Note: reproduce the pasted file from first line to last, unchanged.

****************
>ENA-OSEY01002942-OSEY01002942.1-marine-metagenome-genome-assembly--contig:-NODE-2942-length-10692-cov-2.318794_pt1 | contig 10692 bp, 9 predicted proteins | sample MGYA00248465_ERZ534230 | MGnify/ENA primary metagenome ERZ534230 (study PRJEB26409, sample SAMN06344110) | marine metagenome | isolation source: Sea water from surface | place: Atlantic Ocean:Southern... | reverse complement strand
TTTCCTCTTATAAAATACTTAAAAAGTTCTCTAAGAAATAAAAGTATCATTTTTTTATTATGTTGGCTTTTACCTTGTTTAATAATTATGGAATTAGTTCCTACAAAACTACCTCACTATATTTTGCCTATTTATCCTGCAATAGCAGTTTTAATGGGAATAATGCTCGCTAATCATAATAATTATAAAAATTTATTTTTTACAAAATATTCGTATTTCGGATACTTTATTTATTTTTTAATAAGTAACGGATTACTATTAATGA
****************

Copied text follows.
>ENA-OSEY01002942-OSEY01002942.1-marine-metagenome-genome-assembly--contig:-NODE-2942-length-10692-cov-2.318794_pt1 | contig 10692 bp, 9 predicted proteins | sample MGYA00248465_ERZ534230 | MGnify/ENA primary metagenome ERZ534230 (study PRJEB26409, sample SAMN06344110) | marine metagenome | isolation source: Sea water from surface | place: Atlantic Ocean:Southern... | reverse complement strand
TTTCCTCTTATAAAATACTTAAAAAGTTCTCTAAGAAATAAAAGTATCATTTTTTTATTATGTTGGCTTTTACCTTGTTTAATAATTATGGAATTAGTTCCTACAAAACTACCTCACTATATTTTGCCTATTTATCCTGCAATAGCAGTTTTAATGGGAATAATGCTCGCTAATCATAATAATTATAAAAATTTATTTTTTACAAAATATTCGTATTTCGGATACTTTATTTATTTTTTAATAAGTAACGGATTACTATTAATGA